But there are more fundamental qualities to the demonstrations which are alarming, and which stand in stark contrast to the attempts to spread an internationalist perspective on the conflict. As important as our efforts in this regard are, they represent a minority view in opposition to leftist “common sense”. To suggest that being anti-war might mean opposing both the capitalist factions engaged in it might not be that controversial to ordinary people, but is met with hysterics from leftists. As a result, there has been much in the anti-war movement that is troubling. Support for overseas nationalist movements has been common currency amongst leftists since the early twentieth century, and the belief that “national liberation” forces can strike a blow against “imperialism” and therefore open a space for an advance in the global struggle against capitalism remains common.1 For many leftists, “imperialism” comes down to US foreign policy and that of its proxies and allies such as Israel, and whatever force stands in opposition to this is “anti-imperialist”. For them, imperialism is not the tendency of the “anarchic” system of nation states to create a situation where states must assert themselves often against an empirical economic advantage (as in Iraq, where exploitation of resources could have taken place through cutting a deal with Saddam, rather than an expensive occupation which comes down to control of strategic resources). So where we might see a smaller imperialist scheme in opposition to a larger one, such as in the conflicts between US and Venezuelan or Iranian foreign policy, many leftists see “imperialism” confronting “anti-imperialism”. By a similar logic, to leftists, Hamas isn’t a bourgeois faction with its own aims and the agency to pursue them, but a “resistance” movement fighting an Israeli attack. As such even the Trotskyists who claim that they provide no political support to Hamas laud its “heroic” resistance – a resistance which has been utterly futile, and has consisted mostly in killing Israeli civilians, including (not that it matters) Arab-Israelis, and giving the IDF an excuse to slaughter the civilian population in Gaza.

Of course, part of this thinking is as a result of basic liberal democratic arguments on international relations – a “nation” which is attacked has a “right” to “resist”. And following on from this, for many leftists, if you dispute this frame of reference, you are a “collaborator” with the “aggressor”. This is added to rhetoric about Hamas being “democratically elected” (as if the Israeli government wasn’t). This view is common, and fundamentally reactionary in that it requires not a class analysis, but a national one.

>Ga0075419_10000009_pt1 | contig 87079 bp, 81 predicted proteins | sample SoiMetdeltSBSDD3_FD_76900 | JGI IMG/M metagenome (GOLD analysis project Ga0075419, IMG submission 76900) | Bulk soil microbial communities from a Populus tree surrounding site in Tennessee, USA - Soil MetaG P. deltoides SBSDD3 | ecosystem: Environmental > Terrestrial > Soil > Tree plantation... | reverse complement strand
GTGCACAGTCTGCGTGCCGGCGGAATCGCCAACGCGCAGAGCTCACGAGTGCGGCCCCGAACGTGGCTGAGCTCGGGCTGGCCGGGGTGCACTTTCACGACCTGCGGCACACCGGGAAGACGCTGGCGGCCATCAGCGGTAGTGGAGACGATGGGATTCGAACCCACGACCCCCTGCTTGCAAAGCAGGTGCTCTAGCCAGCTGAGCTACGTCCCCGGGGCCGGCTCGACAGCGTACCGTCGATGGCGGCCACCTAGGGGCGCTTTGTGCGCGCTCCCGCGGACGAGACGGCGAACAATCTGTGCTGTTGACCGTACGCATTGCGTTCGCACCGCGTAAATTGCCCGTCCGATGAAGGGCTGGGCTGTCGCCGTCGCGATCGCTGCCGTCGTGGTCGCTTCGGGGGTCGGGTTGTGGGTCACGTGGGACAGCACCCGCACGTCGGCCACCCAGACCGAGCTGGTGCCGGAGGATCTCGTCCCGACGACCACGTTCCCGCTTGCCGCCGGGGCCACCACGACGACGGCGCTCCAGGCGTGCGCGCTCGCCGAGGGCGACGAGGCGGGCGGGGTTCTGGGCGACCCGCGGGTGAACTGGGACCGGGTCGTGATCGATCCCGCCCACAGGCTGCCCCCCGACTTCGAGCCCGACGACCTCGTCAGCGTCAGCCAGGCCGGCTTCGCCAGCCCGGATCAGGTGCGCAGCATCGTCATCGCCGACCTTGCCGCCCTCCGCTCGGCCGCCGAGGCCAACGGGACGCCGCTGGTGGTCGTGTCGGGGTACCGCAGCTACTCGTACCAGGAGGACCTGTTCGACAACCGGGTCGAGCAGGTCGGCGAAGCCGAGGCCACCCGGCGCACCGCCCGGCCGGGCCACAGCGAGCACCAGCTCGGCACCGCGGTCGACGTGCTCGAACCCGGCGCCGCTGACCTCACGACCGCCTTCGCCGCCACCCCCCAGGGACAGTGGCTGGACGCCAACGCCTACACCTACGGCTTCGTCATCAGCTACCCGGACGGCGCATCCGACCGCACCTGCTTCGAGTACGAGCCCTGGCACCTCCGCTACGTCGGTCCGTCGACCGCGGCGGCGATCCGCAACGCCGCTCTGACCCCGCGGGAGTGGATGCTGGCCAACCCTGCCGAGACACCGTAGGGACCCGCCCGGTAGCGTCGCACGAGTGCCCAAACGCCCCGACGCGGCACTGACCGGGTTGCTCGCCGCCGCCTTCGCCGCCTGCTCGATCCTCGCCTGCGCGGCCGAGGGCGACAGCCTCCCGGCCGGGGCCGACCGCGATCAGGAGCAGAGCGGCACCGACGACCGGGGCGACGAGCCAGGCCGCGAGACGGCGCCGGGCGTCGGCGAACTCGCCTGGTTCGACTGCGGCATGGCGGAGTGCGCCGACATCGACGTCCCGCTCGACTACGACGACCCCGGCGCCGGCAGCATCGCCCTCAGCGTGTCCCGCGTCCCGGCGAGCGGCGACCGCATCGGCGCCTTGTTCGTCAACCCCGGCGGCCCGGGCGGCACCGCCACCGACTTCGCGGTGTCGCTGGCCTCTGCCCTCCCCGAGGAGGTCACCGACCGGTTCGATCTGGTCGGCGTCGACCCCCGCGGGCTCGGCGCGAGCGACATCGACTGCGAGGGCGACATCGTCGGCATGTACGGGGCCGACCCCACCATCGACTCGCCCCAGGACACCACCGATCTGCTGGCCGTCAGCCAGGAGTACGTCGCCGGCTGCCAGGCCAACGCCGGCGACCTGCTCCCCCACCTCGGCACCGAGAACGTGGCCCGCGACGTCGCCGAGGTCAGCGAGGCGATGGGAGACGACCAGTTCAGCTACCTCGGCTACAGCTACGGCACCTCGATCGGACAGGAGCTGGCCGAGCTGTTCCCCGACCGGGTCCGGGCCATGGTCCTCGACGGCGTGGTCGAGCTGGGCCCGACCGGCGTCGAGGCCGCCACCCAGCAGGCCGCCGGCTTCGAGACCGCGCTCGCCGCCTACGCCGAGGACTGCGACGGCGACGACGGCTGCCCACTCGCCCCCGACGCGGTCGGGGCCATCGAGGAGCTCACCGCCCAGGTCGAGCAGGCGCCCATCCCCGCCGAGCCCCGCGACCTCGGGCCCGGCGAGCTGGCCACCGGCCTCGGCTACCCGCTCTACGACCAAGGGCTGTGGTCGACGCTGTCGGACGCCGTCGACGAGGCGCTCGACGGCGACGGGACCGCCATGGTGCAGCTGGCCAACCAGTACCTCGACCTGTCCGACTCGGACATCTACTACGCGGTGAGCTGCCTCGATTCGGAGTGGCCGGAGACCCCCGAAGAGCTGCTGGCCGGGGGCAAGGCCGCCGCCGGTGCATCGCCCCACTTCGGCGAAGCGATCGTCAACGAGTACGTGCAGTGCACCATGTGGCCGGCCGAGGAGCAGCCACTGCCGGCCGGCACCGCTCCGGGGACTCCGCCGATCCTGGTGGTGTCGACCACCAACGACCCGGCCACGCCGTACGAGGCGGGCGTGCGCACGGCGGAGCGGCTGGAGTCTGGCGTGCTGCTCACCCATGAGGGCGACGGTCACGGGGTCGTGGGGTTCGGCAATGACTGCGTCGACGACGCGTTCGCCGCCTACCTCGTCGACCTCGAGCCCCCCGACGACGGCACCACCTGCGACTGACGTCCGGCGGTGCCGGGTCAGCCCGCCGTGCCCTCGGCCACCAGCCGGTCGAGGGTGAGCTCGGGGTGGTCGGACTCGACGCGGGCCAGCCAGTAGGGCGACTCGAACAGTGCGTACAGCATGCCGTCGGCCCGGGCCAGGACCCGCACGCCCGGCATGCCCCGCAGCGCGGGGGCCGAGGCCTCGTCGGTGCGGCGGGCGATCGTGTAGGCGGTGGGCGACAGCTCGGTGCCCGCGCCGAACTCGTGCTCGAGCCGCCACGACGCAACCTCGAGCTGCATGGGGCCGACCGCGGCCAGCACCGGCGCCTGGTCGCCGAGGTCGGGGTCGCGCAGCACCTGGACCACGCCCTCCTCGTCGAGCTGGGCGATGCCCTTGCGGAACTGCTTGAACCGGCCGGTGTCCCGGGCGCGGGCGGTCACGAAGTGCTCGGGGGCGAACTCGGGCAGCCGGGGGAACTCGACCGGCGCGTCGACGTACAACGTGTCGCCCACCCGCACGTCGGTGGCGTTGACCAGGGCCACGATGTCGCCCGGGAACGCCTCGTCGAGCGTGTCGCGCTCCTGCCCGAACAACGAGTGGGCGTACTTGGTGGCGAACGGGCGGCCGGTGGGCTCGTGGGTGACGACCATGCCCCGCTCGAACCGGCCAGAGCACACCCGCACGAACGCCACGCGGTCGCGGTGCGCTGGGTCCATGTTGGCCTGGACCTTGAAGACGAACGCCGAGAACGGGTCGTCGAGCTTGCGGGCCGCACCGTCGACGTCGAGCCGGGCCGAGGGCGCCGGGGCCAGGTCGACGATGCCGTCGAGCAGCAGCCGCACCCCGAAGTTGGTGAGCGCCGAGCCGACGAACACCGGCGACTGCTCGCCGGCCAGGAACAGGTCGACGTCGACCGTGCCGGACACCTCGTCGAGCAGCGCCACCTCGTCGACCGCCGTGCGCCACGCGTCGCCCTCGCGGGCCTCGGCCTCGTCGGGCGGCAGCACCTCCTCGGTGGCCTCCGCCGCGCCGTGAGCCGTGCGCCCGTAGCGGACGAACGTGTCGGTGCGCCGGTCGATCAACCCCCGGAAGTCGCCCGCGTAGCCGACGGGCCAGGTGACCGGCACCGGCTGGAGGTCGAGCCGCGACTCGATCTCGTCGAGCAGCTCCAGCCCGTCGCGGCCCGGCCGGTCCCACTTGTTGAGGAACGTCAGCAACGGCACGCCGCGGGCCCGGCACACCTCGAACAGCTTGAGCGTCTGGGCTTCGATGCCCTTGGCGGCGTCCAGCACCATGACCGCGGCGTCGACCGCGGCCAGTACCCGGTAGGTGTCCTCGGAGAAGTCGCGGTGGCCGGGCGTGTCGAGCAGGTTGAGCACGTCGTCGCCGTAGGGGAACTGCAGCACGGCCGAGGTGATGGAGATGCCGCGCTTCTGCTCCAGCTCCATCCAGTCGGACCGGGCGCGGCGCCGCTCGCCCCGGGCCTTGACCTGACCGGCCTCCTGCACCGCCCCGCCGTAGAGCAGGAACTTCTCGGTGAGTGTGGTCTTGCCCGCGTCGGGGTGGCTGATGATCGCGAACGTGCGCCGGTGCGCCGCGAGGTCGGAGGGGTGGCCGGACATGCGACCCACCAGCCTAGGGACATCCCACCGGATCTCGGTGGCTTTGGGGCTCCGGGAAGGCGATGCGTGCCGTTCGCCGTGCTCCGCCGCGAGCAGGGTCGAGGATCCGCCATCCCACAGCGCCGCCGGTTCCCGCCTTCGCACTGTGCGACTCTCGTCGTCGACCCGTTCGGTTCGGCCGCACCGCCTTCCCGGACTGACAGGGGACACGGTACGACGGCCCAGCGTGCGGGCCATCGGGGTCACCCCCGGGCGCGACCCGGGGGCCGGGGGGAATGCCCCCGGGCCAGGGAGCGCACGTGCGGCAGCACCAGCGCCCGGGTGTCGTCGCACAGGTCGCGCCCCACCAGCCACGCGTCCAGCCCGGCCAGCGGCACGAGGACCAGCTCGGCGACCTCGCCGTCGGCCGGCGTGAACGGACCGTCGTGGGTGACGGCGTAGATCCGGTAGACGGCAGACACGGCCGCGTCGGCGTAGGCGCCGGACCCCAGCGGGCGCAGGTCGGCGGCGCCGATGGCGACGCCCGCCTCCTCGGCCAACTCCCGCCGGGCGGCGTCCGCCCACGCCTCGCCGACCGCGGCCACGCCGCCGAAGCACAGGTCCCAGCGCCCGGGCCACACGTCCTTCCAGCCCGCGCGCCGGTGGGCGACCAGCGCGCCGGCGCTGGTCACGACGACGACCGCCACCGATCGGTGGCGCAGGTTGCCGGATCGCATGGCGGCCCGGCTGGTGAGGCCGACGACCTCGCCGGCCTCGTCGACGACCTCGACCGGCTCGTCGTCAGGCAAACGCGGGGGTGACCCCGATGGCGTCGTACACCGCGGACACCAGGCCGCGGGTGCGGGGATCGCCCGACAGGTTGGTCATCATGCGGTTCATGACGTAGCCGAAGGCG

But the crudest leftist defence of Hamas has come in the form of the argument that, if there was a left/socialist/anarchist (delete as applicable) presence in Gaza, we and Hamas would be “shooting the same way”. Presumably they don’t mean at civilians, but at “Israel”. This overlooks Hamas’ aims and actual activity when faced with rivals, but ultimately leads to the position that we should side with the less powerful bourgeois faction when they are fighting one another, even if in this case this is in a context where “resistance” means being obliterated by one of the most advanced militaries on the planet.

Firstly, no-one with any interest in the working class improving its own conditions and ultimately taking political power for itself should have any interest in defending Hamas. Beyond the fact that they peddle a reactionary, mystifying, sexist, homophobic and anti-working class ideology, their track record in repressing workers is open to see. Teachers’ struggles have been caught between the hammer of the Hamas government and the anvil of Fatah aligned unions. Armed Hamas police have escorted teachers back into the classroom, whilst their bosses have sacked them and replaced them with loyal Hamas supporters. Hamas have closed medical facilities when faced with doctors’ strikes. The unions in the Palestinian territories are factional and bureaucratic, as all are, but the fact that the same unionists have been attacked by both factions shows how independent working class struggle would fare against these groups. Hamas offer as little to working class people as their rivals in Fatah, whose allies in Al-Aqsa Martyrs Brigades attacked Palestine Workers Radio for “stoking internal conflicts”.

The AF’s leaflet arguing that “On both sides of the conflict, the idea that opposing Israel has to mean supporting Hamas and its ‘resistance’ movement” was met with criticism for claiming that support for Hamas is rife. But beyond the Hamas flags, which aren’t uncommon at demos, every call to support the “Palestinian resistance” means support for these factions. There is no vague, amorphous resistance to support, but real groups with real policies carrying out real actions in the real world. For this reason it is necessary to say precisely who and what you are supporting. The internationalists have been clear in stating their support for the victims of war, for self-organised campaigns such as those in the West Bank against the wall, for Israeli refuseniks and those who struggle against the war machine in Israel. Those who laud “the resistance” and chant “from the river to the sea, Palestine will be free” are either unthinking or disingenuous when they say this doesn’t mean supporting Hamas, however “critically”.